The BRC-20 token standard — or Bitcoin Request for Comment — allows for the creation of an asset on the Bitcoin blockchain. The new standard marks the first time that tokens can be issued on top of the Bitcoin and conceptually similar to Ethereum’s smart-contract-based ERC-20 tokens.
While the new BRC-20 are novel for the Bitcoin Network, they are also controversial in that recent arrival and surging popularity of BRC-20 tokens is dramatically increasing Bitcoin’s transaction fees (see the image above).
BRC-20 tokens are actually a form of Bitcoin Ordinal. Ordinals are a means of creating a non-fungible token on the Bitcoin network. Unlike Ethereum’s smart contract-based system which enables a greater degree of programability for applications and uses Ethereum’s blockchain as a final ledger or settlement layer, Ordinals are a bit more simplistic.
Instead of Ethereum’s dynamic smart contracts, which allow for the development of an economic system or sophisticated token systems (tokenonmics), Ordinals are more like fixed placement NFTs.
A Bitcoin ordinal is a way of recording (or inscribing) a maximum of 4 MB of data to a satoshi, or the smallest unit of accountable bitcoin. Once inscribed — the data can be a text, audio, or video file — the satoshi essentially becomes non-fungible. By nature of carrying a data payload it becomes different than all of the other satoshis.
Ordinals are new. The ability to record data, which essentially created NFTs on Bitcoin just launched in early 2023. At first people used Ordinals to make and inscribe unique digital art or add messages to the blockchain, or create a unique profile picture.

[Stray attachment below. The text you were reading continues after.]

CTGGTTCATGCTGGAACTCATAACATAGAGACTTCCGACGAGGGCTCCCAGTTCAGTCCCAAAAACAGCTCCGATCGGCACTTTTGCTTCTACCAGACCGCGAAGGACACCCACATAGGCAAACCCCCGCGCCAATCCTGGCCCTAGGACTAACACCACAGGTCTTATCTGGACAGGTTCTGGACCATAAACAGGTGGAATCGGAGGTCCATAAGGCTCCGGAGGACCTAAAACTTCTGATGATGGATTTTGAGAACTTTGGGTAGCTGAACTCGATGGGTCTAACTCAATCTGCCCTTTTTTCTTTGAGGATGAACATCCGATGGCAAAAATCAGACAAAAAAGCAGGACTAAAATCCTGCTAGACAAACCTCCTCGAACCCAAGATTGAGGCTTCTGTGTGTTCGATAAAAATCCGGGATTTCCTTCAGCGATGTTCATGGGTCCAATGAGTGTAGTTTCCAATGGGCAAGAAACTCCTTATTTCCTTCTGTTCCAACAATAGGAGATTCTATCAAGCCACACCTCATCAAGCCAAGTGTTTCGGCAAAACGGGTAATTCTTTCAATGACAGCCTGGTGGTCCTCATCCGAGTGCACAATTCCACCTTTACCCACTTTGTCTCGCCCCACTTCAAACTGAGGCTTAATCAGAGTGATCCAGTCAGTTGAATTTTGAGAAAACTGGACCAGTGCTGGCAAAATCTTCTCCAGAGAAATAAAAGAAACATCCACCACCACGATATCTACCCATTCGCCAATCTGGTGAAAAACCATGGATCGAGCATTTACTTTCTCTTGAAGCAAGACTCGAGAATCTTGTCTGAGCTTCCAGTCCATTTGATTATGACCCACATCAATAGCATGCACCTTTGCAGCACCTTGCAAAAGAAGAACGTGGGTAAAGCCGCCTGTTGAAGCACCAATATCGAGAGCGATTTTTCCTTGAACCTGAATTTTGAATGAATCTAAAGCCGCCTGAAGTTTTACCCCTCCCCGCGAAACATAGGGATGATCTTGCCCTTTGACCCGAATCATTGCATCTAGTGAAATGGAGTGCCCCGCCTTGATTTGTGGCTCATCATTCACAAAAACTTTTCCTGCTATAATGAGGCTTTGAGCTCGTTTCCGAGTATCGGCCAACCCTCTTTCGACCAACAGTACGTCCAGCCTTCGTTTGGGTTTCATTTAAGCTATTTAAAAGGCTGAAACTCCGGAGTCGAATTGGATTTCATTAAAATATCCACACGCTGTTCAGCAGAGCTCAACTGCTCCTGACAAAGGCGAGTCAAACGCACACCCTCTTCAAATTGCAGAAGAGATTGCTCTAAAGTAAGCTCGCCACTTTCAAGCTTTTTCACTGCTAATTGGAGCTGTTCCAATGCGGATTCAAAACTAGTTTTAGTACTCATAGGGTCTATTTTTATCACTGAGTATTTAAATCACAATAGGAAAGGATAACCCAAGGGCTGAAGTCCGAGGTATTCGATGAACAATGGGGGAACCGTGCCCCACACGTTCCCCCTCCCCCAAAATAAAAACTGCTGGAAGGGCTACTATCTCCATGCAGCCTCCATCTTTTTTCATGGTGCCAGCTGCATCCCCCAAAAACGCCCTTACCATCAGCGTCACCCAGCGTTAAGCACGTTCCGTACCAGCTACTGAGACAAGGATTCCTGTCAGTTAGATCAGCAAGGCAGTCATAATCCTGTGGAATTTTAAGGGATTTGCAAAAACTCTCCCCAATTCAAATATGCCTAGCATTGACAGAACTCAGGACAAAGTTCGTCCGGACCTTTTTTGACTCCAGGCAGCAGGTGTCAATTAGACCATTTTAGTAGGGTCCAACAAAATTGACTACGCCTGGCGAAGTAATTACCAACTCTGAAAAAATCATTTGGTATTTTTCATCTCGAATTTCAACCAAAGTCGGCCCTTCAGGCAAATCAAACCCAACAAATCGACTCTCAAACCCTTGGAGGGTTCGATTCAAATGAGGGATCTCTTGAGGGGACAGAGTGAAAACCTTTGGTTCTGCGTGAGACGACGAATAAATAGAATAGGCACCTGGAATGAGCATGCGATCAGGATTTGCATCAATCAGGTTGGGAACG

But then a member of the Bitcoin community developed a way to modify inscriptions so that Ordinals could be used to create satoshi-based system of tokens on top of Bitcoin.
By early May, a number of other developers started piling on and launching their own BRC-20 tokens. Three of the top trending coins are ORDI, OG, and PEPE.
PEPE in particular had a moment where its market cap exceeded one billion USD after it was listed on the crypto exchange Binance.
The hype surrounding BRC-20 tokens have some calling the assets created meme coins. In this case, the hype has larger implications for the Bitcoin Network and will likely lead to more debates about the role of Bitcoin and the future of the network.
The new BRC-20 craze is driving up on-chain transaction fees
One big downside to the hype-driven mania surrounding Ordinal-based meme coins is that they are driving up the transaction costs on the Bitcoin Network. And not just a little bit, but to a point where increased Ordinal activity via more meme coin activity is leading to unsustainable congestion.
High network fees reduce the overall utility of Bitcoin as a payment network and will have an overall impact on new address creation (adoption) and drive potential new users to lower cost alternatives.
It will be interesting to see how this situation resolves and if the meme coin situation is a passing fad, or a new crypto use case that will require reconfiguring Bitcoin’s resources.